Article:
Roswell Colt: Entrepreneurship in the Early Republic

Barbara M. Tucker


Roswell Colt of Paterson, New Jersey came of age during the Early Republic. A successful entrepreneur, he invested in a variety of projects including the once moribund Society for Establishing Useful Manufactures (S.U.M.), a public/private company organized by Alexander Hamilton and his associates to promote the industrial development of Paterson, a new town built along the Passaic River. Where Hamilton failed, Colt succeeded. The S.U.M. became the cornerstone of his successful business career. His economic portfolio was diverse; he invested in railroads, textile mills, weapons factories, real estate, salt works, and banks. He mingled with politicians such as Daniel Webster, served as an economic and political advisor to Nicholas Biddle and his cousin, Samuel Colt, and dined with Philip Hone. He felt at home in Paterson, New York, Philadelphia, and Washington D.C. His personality, values, instincts and economic strategies fit in well with the emerging market economy.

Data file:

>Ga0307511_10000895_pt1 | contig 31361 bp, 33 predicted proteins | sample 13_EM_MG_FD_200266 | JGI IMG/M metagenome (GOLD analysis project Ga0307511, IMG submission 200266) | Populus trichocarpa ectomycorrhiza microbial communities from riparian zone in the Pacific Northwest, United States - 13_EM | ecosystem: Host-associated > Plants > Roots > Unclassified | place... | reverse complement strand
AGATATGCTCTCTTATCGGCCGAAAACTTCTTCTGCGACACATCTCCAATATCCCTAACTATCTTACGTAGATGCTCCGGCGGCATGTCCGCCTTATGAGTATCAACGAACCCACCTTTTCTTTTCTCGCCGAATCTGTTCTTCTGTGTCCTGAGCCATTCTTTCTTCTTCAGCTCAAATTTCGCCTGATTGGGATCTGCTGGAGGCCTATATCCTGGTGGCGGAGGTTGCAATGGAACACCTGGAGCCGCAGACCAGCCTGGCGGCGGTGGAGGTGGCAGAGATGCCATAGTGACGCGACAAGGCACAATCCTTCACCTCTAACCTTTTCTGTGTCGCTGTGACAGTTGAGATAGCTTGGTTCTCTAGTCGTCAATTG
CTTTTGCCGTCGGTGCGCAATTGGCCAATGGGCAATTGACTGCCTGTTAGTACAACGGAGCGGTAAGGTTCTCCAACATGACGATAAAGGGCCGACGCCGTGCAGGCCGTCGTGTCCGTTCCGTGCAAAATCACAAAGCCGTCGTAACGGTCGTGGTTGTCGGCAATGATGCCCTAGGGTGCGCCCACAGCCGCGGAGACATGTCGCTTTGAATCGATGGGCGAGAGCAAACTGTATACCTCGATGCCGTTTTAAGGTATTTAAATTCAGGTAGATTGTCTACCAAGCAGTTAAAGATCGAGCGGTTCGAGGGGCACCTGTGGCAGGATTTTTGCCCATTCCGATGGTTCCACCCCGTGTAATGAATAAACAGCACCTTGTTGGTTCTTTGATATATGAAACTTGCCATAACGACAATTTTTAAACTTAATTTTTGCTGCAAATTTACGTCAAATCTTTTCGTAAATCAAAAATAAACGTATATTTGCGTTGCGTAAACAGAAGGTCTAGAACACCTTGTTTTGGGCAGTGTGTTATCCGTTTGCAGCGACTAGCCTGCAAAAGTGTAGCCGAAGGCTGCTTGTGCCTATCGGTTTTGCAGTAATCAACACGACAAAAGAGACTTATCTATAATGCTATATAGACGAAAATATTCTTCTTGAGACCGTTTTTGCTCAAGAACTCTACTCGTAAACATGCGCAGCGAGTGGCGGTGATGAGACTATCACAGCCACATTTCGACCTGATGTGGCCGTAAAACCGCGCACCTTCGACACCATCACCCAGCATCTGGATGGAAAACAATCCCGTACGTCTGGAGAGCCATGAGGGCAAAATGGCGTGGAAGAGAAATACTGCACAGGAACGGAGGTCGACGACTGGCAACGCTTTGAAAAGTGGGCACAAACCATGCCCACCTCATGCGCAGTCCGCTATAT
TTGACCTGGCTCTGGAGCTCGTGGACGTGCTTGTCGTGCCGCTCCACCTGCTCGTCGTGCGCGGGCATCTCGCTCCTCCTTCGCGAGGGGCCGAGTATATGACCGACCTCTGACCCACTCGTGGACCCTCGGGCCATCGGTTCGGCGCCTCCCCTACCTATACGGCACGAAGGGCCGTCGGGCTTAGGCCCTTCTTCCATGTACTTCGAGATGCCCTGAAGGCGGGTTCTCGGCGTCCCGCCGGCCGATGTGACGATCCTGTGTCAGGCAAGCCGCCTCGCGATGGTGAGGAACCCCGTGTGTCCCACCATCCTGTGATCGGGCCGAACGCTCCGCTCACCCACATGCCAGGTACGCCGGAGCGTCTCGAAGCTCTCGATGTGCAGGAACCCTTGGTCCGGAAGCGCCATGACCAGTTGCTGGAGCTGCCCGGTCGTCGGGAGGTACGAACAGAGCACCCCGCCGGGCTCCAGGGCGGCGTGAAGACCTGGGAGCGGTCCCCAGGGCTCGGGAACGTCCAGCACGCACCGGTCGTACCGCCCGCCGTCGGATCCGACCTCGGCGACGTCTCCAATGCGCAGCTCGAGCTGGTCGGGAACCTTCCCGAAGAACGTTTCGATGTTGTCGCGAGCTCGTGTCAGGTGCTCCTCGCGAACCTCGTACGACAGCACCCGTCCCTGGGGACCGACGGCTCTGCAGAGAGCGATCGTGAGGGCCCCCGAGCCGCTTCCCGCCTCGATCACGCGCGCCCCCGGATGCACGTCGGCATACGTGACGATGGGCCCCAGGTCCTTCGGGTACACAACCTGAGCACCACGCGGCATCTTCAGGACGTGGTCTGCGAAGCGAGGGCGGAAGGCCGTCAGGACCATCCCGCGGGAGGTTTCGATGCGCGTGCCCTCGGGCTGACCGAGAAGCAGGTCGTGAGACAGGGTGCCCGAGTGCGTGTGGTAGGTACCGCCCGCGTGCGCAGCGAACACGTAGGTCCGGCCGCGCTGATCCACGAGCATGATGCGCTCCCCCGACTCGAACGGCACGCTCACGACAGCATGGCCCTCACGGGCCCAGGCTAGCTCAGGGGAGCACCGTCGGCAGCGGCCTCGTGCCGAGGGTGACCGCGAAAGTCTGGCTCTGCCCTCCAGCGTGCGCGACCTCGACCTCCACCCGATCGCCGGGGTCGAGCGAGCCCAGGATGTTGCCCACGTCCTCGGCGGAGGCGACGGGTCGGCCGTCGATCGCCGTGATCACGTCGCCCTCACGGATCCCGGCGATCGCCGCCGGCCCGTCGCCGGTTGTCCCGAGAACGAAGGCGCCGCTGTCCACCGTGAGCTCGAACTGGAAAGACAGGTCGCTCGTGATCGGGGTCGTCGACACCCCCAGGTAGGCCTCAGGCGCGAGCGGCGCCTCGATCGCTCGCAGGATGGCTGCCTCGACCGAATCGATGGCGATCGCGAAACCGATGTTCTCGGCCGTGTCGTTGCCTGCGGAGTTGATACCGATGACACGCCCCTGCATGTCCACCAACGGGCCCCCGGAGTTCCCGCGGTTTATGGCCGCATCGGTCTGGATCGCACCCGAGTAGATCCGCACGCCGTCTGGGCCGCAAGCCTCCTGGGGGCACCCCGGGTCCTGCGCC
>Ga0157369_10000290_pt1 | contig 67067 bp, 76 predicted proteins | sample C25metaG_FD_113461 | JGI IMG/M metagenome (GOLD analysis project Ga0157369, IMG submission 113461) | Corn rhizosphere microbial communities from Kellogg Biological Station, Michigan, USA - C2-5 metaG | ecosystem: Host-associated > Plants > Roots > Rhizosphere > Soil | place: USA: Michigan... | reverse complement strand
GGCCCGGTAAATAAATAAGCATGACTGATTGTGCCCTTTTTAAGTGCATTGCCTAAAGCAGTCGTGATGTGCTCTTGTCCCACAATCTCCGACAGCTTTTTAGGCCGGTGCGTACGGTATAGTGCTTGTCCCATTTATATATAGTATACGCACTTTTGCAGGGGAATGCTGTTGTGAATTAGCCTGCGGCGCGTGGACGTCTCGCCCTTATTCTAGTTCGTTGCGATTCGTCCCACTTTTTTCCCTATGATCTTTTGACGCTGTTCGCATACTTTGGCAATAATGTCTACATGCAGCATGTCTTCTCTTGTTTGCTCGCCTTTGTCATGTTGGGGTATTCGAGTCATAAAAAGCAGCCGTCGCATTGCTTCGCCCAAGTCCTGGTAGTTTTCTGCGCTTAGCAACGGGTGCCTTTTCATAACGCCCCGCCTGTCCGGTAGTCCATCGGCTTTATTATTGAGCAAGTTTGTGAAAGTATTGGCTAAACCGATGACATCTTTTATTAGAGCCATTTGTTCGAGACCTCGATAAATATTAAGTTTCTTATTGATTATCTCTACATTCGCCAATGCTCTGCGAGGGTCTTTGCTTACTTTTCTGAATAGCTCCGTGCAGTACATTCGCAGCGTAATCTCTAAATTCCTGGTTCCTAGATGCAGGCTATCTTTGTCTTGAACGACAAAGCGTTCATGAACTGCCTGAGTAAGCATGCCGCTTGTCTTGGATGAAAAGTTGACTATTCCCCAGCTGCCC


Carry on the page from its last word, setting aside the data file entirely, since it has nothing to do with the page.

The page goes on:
Full Text:




  • There are currently no refbacks.

Creative Commons License
This work is licensed under a Creative Commons Attribution-NonCommercial 4.0 International License. All authors retain copyright.